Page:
Artist: Stu Eichel
Vam is getting a Face Lift
Every year, Valley Artisans Market closes down for part of January to clean, paint, scrub and polish so that we can start the year off on a new foot. This year, we will be closed for a bit longer, from Jan. 1 through Jan. 23, for a little extra attention. We will be upgrading some of the lighting so you can see all the beautiful artwork better. We will also be repairing the ceiling from years of small leaks here and there that have left stains, and made the place look at little tired. The Small Gallery will be getting new drywall on the ceiling and an entire paint job. If you happen to peak in windows, you will see all of the art will be gone. Not to worry – we aren’t closing! To protect all our art from drywall dust, we will be removing our work to our various studios and homes, and preparing new work to bring into the Market for the new year. We are excited to reveal the new and improved VAM, all sparkling and clean, at the end of January.
Until then, we wish you all a Happy New Year and look forward to seeing you in 2019.
Located in historic Hubbard Hall in Cambridge, NY, and amidst the rolling hills of Washington County in upstate New York, Valley Artisans Market is one of the oldest arts cooperatives in the country. Local fine artists and craftsmen work in a variety of hand-crafted media including glass, paper, cloth, photography, oil paintings, pastels, wood, mosaic, sculpture, metal, jewelry, ceramics and more. The Small Gallery features rotating shows by members and guest artists, and the market is always staffed by one of its artisan members.
January 24, 2019 - February 17, 2019
Artist Reception will be held Saturday, January 26 from 3:00 – 5:00 PM. The public is welcome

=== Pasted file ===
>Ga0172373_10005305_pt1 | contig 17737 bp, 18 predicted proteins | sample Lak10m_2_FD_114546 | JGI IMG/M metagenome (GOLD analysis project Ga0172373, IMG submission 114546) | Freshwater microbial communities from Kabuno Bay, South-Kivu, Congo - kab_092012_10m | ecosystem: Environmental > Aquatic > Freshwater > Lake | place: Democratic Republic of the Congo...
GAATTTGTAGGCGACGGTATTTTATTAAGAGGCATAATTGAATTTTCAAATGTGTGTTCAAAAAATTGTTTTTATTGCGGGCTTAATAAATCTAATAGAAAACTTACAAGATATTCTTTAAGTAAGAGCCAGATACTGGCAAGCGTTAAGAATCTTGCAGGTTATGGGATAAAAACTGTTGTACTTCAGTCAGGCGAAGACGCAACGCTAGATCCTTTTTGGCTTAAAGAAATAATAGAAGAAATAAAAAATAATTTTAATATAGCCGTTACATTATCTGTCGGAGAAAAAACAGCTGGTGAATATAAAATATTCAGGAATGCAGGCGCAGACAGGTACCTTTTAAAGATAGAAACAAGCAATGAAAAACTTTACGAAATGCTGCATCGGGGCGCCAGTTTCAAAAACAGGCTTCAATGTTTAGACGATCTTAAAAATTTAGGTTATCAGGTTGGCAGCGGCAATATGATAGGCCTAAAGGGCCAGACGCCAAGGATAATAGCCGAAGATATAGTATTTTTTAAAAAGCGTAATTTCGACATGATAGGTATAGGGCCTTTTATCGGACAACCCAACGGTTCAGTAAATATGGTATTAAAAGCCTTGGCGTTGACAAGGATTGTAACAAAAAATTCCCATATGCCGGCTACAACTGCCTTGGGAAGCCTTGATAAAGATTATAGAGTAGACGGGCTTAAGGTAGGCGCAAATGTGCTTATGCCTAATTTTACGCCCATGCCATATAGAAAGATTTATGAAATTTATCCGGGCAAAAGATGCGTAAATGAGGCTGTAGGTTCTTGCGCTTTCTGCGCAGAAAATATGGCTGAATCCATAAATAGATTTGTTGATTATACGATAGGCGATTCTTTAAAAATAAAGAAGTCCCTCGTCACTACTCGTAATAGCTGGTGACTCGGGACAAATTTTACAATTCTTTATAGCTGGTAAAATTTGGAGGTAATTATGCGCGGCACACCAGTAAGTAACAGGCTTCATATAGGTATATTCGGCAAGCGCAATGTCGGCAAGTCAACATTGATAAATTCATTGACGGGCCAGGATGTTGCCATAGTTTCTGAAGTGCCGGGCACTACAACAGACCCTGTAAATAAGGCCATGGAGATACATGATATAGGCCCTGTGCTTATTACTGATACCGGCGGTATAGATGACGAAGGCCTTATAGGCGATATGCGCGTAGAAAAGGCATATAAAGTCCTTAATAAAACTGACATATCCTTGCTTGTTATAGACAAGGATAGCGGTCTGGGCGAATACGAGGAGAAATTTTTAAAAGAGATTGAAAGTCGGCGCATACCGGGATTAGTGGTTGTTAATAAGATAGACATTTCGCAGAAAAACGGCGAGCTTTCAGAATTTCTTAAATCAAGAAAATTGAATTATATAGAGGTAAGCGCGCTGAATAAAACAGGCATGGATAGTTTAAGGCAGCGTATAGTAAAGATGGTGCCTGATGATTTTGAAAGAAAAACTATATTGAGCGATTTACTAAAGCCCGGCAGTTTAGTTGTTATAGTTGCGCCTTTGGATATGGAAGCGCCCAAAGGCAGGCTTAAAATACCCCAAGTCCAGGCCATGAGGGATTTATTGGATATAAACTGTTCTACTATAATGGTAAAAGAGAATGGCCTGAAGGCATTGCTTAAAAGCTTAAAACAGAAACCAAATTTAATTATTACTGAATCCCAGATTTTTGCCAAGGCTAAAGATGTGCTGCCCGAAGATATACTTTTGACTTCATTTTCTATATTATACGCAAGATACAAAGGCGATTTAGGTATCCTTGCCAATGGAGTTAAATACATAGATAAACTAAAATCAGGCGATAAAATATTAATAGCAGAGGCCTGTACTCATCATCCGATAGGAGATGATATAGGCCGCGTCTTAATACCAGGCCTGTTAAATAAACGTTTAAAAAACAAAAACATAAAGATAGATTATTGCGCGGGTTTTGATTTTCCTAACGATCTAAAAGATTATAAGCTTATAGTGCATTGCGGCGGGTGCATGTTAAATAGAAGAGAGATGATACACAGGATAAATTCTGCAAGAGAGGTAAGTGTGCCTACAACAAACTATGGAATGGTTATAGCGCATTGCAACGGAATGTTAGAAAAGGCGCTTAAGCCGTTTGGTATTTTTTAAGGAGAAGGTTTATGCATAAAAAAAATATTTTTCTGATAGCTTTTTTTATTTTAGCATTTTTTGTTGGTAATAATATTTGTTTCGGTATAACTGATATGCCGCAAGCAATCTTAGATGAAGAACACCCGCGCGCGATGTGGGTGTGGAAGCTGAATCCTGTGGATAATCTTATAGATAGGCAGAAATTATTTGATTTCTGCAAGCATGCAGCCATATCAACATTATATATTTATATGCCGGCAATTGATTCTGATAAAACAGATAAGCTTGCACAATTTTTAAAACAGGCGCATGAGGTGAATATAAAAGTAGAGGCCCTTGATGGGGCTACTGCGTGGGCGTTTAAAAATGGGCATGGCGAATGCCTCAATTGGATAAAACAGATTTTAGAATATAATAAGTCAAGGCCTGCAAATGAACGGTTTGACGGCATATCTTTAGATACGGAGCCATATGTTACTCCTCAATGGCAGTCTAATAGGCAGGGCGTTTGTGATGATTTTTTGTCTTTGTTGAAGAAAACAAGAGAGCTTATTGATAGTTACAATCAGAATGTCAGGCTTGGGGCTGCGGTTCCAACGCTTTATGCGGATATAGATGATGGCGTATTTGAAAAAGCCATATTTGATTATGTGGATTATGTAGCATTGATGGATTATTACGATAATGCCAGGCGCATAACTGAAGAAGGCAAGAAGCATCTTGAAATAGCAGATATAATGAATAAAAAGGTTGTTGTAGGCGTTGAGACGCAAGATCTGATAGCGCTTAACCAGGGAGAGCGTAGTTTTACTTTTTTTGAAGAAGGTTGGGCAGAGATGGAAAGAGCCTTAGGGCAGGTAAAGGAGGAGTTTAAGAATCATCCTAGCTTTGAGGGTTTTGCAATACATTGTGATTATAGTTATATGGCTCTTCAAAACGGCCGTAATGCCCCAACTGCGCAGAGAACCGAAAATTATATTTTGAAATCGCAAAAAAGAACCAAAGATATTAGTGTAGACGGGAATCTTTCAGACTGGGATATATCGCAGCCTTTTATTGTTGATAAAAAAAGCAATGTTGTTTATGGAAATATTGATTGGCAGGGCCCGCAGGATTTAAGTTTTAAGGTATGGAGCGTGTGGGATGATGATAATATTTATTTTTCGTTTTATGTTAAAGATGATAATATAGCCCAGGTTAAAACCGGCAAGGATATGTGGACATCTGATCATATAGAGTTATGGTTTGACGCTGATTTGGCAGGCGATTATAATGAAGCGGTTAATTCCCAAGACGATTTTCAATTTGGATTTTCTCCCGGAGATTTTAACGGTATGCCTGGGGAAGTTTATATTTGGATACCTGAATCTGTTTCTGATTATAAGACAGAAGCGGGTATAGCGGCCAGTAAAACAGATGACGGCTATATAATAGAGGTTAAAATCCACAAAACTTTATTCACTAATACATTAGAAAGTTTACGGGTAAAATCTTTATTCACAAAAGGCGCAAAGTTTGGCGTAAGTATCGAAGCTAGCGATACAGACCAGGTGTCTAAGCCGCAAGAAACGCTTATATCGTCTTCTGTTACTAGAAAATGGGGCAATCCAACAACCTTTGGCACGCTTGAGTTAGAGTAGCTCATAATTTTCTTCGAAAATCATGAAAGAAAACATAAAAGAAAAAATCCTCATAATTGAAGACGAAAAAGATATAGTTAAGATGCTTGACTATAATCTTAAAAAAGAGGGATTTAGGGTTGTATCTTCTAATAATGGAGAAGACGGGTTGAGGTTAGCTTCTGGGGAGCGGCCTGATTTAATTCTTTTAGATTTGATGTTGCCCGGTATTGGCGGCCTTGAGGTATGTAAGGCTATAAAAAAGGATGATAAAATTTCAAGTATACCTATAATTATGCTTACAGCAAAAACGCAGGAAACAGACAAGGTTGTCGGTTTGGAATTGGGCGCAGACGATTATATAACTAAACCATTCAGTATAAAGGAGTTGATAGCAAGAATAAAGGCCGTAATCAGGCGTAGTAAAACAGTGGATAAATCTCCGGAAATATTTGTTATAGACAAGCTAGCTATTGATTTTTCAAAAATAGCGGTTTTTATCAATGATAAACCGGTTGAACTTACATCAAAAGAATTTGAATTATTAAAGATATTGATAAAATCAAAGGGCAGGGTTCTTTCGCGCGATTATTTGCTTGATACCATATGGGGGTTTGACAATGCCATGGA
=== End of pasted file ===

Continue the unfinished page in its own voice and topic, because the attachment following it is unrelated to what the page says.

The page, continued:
Blakney-Carlson and Muller-McCoola work in the medium of wool using the ancient process of wet felting. There is balance between conscious thought and intuitive decision making. Laying out wool and other natural fibers becomes an active meditation. Rolling and rubbing the wool as the fibers interlock beneath their fingers connects them to the rhythms of the earth.
Blakney-Carlson works on a flat plane with elements of relief and finds inspiration in the natural and built environment. Muller-McCoola works around a resist to pull the wool into three dimensional forms with imagery based on yoga prompts and quiet meditation. Both find peace and contemplation in their practice.
Stones are in my pockets, in my house, and stacked in my yard. Some are smooth enough to rub and roll like a touchstone. They were our first seats as humans. My felted meditation stones can be stacked like a cairn in a corner, by a window or fireplace, as a ready seat. I use them in my yoga practice instead of a block. One day a yoga instructor said, “Open your hands like a lotus.” I saw the flower where my hands had been. This led to one of my meditating figures. Other prompts lead to clear imagery of other figures that I wish to create in wool. The act of creating with wool and viewing these pieces are both meditative.
I rely on simple tools and materials: my hands, soap, water and fibers. Using a traditional wet felting technique, I manipulate multiple layers of wool, silk and textile fragments to create the foundation of my work.
My process begins by gathering up materials that excite me. My inspiration is often a visual memory which I abstract into a design that evolves as I layer, blend and juxtapose colors and form. It is a very tactile, meditative process. I don’t like to plan my compositions. The flexibility of the medium invites experimentation; it suits my inquisitive nature. After I felt a piece, I often add layers of stitching and embellishment until the aesthetic and technical elements feel in harmony.